“Catholic Sculptor Re-Creating Dante’s Divine Comedy Aims to Shift the Emphasis off Hell”

“In preparation for the 700th anniversary of the death of medieval poet Dante Alighieri, a Canadian artist is creating a sculptural tribute to his Divine Comedy that would be the first sculptural rendition of the entire poem.

‘In our culture Dante is becoming lost,’ said sculptor Timothy Schmalz in an interview with Religion News Service on Monday (July 20).

Not only is Dante less and less required reading, Schmalz said, but his Divine Comedy is often misrepresented by putting the focus only on the first part — the descriptions of hell and its fiery punishments.

[. . .]

There are 100 cantos in the poem, which have previously been represented in etchings and drawings by the likes of Sandro Botticelli, Gustave Doré and William Blake, but Schmalz would be the first to represent the full poem through sculpture.

‘I realized why it hasn’t been done before,’ he said. ‘It’s so much work.'”    –Claire Giangravé, Religion News Service, July 21, 2020

Dante. The Vision of Art Exhibition

“The Uffizi is providing Dante-centric artworks for the major exhibition Dante. The Vision of Art held in Forlì from March 12 to July 4, 2021.

The show is part of the nationwide celebrations for the 700th anniversary of the death of Dante Alighieri, but also aims to symbolize the rebirth of Italy and the art world.

The project is based on an idea by Eike Schmidt, director of the Gallerie degli Uffizi, and Gianfranco Brunelli, director of major exhibitions of the Fondazione Cassa dei Risparmi di Forlì, while Professors Antonio Paolucci and Professor Fernando Mazzocca are the show curators. The decision to hold the exhibition in Forlì is part of an overall strategy to promote the area that acts as a natural bridge between Tuscany and Emilia-Romagna. Dante sought refuge in Forlì in the Autumn of 1302 after leaving Arezzo. The poet stayed with the city’s noble ruling family, the Ordelaffi, for more than a year.

Several works will be loaned to Forlì by the Uffizi, including Andrea del Castagno’s portraits of Dante and Farinata degli Uberti, which are not usually not public view in Florence, given their placement in the San Pier Scheraggio church, which is where the council met on which Dante once served. A second Dante portrait, by Cristofano dell’Altissimo, will be displayed in the Forlì exhibition. Pontormo’s Exile from Paradise and a Michelangelo’s drawing depicting a doomed man in Divine Comedy’s Inferno, in addition to a selection of fine sketches by Federico Zuccari for the 500th illustrated edition of the text. Other highlights include a marble bust of Virgil by the eighteenth-century sculptor Carlo Albacini, and the nineteenth-century canvas by Tuscan proto-romantic Nicola Monti, titled Francesca da Rimini in the Inferno.”    –Editorial Staff, The Florentine, July 10, 2020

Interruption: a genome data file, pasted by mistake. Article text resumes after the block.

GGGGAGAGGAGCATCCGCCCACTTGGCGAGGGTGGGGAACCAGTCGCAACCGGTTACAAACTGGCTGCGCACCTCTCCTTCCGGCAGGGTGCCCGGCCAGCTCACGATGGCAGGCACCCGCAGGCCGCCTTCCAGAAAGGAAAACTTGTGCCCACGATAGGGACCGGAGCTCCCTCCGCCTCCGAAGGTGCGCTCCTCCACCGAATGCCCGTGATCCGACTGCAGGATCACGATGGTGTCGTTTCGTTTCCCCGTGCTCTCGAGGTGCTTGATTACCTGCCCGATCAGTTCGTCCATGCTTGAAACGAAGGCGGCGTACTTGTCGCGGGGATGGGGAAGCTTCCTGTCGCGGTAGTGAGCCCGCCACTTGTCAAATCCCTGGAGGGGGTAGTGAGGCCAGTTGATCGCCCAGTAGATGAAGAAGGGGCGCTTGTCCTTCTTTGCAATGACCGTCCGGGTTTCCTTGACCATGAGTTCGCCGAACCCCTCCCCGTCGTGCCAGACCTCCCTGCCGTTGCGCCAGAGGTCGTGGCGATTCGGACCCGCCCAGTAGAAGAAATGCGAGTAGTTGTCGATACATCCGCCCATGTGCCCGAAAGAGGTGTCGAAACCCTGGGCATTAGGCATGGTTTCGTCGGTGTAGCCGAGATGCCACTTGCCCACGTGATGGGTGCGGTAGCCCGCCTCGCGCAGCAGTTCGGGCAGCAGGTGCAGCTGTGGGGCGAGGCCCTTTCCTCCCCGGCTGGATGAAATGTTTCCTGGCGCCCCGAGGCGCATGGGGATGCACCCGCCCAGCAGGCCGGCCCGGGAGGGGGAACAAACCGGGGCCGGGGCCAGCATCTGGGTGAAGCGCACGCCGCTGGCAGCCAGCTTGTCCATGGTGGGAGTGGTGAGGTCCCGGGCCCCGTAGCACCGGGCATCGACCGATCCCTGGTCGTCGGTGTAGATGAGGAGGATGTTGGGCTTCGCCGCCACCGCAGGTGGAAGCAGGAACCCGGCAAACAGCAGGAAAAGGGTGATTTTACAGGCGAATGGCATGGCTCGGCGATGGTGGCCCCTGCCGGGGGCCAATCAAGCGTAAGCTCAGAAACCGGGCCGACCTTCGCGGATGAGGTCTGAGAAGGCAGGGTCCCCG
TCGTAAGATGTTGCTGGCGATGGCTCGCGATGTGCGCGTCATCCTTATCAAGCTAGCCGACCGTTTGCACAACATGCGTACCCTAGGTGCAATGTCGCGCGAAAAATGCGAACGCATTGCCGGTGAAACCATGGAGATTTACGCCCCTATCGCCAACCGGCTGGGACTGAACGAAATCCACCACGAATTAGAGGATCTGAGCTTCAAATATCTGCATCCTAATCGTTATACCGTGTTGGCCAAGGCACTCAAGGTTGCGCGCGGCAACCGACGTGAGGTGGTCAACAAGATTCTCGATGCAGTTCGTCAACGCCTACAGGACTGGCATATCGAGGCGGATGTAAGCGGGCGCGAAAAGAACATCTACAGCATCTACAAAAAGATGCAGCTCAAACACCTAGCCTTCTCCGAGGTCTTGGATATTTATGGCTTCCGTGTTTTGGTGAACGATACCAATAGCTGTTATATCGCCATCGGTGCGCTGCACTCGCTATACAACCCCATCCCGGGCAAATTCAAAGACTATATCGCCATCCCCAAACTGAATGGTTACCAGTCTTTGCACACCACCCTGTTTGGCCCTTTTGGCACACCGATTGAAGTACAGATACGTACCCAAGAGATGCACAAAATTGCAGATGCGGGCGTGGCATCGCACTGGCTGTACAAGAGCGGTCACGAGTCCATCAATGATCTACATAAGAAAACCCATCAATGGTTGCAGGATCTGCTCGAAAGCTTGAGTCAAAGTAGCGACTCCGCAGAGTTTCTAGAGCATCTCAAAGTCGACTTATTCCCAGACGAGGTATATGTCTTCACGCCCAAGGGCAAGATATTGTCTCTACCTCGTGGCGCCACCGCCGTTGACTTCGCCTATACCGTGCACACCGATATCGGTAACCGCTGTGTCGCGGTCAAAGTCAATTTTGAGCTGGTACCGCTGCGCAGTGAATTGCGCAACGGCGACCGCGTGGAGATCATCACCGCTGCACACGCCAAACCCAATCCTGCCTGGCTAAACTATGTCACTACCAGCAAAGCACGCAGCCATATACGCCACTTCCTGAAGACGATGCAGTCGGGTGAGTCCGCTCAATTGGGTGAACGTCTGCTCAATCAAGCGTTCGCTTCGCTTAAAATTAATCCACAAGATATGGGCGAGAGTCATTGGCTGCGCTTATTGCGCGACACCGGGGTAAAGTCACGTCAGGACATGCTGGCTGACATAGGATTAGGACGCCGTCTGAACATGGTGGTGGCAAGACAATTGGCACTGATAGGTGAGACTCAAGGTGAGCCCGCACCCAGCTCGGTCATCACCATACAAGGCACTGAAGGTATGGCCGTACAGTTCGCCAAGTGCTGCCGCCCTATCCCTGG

Inferno.Etude – Vartan

“… Vartan, a queer former Orthodox Jew from Chechnya whose sculptures and paintings mostly explore demonic and sexual themes. ‘My work always shows a state of human spirit,’ he tells The Creators Project. ‘Demons and angels, pain and uncontrollable desire, fear and loneliness. The naked body in sculpture represents a spiritual condition. I am not interested in ‘politically correct’ art because it’s boring. Shock, controversy, and honesty. These are the three principles of my art.'”    –Anya Tchoupakov, Vice, November 19, 2015

Shown at left is Vartan’s sculpture Inferno.Etude.

Dante 700 by Timothy Schmalz

“In September 2019, Timothy Schmalz’s ‘Angels Unawares,’ a life-size bronze sculpture commemorating the 105th World Day of Migrants and Refugees, was installed in St. Peter’s Square in Rome. Pope Francis celebrated a special Mass for the occasion.

Timothy is currently working on a new project to honor the 700th anniversary of Dante Alighieri in 2021. ‘I believe Dante is one of the greatest writers of all time. So, I thought I would do what has never been done before. I think this is an amazing opportunity to celebrate not only Dante, but Italian and European culture.’ He plans to sculpt each of Dante’s 300 cantos. The ‘Dante 700’ sculpture project will memorialize this significant anniversary with sculptures of each of the 100 cantos in the Divine Comedy. Very few artists ever represent more than the Inferno in their paintings and sculptures. This is a rare project that will show individual sculptures of all the cantos, including Purgatory and Paradise.

The project will include the cantos and a principal sculpture of Dante. Installed together and cast in bronze, the work will be dynamically represented in order to inspire people to actually read Dante. This sculpture project will also be used to create a new illustrated book of Dante in collaboration with a new translation, which will be finished for the anniversary year in 2021.”    —La Gazzetta Italiana, April 2020